In miscellany this morning:

  • Can you really go learn to become an entrepreneur in grad school? The Financial Times thinks so — and is out with its (very US-centric) top MBA programs for Entrepreneurs 2018. At the head of the class: Stanford, Babson and Dartmouth in the US, followed by Lancaster and City University in the UK. (Financial Times)
  • HFT is getting ridiculous, dude: High-frequency trading could get a boost from new technology that can track time down to the 100 billionth of a second. Is this really what finance was meant to do? (New York Times)
  • Shut your Face(book): Facebook has filed for a patent on a technology that can remotely activate the microphone on your phone to record and analyse the sound around you — without your knowledge. (Guardian)

For top executives, time management is like conjugal relations: You’re supposed to “figure it out for yourself … with equivalently dire initial consequences,” the Financial Times’ Andrew Hill writes. And yet it’s all quite simple when you boil it down: “The conclusions of recent research always smack of common sense. Schedule shorter meetings. Stay off email (electronic communications account for nearly a quarter of chief executives’ work time). Meet your team members and customers in person. Exercise. Stay off email. Get a good night’s sleep. Schedule time for spontaneous encounters, paradoxical though that sounds. Stay. Off. Email.” Read: The madness of executives’ obsessive time management.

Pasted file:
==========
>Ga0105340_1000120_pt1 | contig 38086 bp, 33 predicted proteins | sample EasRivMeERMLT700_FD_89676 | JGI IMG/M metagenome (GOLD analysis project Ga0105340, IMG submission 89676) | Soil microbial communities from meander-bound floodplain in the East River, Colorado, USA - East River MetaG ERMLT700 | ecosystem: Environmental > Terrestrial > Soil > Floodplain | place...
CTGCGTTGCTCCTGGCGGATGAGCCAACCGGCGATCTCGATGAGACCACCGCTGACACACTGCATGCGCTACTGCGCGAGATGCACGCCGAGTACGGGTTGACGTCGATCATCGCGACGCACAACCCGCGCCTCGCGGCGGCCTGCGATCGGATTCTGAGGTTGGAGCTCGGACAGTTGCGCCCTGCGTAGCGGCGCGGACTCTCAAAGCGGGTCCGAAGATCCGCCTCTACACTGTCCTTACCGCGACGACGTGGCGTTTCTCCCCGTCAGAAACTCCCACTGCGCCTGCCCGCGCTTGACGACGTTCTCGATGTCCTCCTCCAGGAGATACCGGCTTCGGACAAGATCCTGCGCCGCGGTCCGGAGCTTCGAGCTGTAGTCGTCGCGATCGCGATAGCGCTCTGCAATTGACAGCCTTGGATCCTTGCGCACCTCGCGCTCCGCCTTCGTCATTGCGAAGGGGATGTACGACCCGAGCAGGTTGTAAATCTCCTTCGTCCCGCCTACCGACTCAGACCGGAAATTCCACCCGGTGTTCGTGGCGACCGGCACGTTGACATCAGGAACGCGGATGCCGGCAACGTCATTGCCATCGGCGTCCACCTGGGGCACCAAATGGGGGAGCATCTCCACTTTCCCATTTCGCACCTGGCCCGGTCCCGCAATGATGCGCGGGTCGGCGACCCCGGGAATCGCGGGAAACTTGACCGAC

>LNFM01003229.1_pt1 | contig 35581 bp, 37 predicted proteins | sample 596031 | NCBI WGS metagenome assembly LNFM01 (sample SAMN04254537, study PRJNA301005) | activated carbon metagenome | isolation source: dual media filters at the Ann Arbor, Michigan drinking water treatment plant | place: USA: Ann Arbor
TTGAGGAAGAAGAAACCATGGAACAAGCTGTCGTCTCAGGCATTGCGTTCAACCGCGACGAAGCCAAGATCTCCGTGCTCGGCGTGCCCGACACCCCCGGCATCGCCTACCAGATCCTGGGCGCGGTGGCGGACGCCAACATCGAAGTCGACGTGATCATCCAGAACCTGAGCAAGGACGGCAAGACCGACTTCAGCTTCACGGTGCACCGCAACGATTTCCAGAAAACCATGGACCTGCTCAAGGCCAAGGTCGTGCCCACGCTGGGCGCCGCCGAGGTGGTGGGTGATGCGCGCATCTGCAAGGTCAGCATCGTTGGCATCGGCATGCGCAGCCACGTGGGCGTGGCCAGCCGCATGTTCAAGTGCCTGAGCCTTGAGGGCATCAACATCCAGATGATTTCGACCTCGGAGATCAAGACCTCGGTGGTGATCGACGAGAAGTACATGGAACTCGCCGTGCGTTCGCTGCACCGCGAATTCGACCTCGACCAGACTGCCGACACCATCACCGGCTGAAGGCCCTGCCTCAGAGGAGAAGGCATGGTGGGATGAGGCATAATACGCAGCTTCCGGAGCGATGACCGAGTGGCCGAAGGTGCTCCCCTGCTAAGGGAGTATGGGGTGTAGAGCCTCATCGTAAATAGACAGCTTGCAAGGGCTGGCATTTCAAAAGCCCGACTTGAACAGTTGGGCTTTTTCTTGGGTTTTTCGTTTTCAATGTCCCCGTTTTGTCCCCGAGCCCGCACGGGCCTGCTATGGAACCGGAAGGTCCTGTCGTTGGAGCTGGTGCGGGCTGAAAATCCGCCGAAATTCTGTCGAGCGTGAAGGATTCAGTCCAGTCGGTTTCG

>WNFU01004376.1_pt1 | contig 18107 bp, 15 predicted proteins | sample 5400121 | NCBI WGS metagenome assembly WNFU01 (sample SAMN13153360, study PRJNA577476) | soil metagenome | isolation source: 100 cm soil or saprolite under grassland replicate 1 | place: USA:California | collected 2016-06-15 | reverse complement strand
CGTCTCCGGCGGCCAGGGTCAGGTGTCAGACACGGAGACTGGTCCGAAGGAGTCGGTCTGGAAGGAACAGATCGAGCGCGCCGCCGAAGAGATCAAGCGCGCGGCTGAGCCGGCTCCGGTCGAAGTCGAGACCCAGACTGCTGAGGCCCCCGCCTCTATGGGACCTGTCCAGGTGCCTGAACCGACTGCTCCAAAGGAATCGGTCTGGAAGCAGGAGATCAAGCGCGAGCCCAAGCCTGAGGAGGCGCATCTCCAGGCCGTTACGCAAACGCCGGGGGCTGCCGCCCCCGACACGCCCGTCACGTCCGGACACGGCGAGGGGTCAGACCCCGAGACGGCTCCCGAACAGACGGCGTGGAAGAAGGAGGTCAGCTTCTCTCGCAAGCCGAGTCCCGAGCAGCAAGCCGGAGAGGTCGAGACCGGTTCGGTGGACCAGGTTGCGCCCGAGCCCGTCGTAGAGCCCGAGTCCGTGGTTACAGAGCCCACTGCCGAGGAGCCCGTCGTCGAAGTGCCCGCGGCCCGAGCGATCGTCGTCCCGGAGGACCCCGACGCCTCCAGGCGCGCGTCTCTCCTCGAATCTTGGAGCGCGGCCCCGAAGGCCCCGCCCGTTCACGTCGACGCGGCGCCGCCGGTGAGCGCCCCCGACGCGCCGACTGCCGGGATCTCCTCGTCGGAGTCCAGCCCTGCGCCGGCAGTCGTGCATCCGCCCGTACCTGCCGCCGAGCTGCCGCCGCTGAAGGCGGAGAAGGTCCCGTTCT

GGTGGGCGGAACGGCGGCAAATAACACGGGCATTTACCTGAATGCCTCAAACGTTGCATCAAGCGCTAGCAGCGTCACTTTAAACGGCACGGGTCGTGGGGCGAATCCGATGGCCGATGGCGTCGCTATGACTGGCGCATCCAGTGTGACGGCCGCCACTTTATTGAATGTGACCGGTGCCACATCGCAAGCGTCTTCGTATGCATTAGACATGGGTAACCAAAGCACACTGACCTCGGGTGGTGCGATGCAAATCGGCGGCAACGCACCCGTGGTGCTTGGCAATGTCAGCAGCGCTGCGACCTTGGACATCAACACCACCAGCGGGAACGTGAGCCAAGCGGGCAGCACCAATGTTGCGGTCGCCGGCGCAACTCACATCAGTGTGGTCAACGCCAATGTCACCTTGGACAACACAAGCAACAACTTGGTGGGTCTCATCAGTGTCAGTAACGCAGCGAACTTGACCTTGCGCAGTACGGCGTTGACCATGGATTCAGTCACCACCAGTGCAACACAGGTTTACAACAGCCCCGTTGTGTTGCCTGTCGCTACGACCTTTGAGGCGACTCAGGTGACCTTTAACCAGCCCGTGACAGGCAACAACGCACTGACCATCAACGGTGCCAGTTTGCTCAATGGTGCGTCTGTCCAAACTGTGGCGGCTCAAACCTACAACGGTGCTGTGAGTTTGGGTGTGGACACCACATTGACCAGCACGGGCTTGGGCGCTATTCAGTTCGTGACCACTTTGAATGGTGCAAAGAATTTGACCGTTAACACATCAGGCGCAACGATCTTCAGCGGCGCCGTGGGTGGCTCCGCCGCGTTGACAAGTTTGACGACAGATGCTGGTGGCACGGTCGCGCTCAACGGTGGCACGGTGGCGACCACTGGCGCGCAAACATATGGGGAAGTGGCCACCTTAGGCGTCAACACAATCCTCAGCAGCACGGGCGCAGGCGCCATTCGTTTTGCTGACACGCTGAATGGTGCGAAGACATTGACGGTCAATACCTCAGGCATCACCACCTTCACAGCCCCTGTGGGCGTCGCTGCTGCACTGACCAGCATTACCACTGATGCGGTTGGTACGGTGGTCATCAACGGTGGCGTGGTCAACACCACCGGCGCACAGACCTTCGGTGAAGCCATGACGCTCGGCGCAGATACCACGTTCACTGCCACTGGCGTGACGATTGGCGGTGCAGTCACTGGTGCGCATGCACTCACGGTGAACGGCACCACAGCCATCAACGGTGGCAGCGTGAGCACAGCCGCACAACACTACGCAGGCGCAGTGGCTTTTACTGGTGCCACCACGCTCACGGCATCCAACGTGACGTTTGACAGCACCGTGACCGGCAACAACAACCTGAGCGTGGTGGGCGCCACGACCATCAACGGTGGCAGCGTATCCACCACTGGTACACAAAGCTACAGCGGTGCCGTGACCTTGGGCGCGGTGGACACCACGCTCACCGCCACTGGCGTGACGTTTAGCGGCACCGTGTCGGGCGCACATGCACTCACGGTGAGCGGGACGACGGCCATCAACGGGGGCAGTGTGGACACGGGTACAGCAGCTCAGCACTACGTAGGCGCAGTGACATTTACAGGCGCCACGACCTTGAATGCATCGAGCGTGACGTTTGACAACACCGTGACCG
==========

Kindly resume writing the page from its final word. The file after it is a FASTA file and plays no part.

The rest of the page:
Lost Boys found: Are we the only ones in Egypt paying as much attention to the fate of a Thai boys’ football team lost in a cave as we are to the World Cup? Rescuers, including British divers, found the boys (aged 11-16) and their 25-year-old coach yesterday. The next challenge: Finding a way to get them to safety through flooded passages — without scuba training. (Globe & Mail | Reuters)